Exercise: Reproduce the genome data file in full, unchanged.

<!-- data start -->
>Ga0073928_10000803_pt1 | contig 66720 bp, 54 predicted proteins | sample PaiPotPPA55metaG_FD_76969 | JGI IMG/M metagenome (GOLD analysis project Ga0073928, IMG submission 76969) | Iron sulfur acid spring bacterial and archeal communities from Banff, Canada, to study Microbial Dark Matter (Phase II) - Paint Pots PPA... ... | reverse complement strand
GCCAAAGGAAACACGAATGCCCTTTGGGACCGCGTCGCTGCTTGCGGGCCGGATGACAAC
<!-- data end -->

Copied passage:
>Ga0073928_10000803_pt1 | contig 66720 bp, 54 predicted proteins | sample PaiPotPPA55metaG_FD_76969 | JGI IMG/M metagenome (GOLD analysis project Ga0073928, IMG submission 76969) | Iron sulfur acid spring bacterial and archeal communities from Banff, Canada, to study Microbial Dark Matter (Phase II) - Paint Pots PPA... ... | reverse complement strand
GCCAAAGGAAACACGAATGCCCTTTGGGACCGCGTCGCTGCTTGCGGGCCGGATGACAAC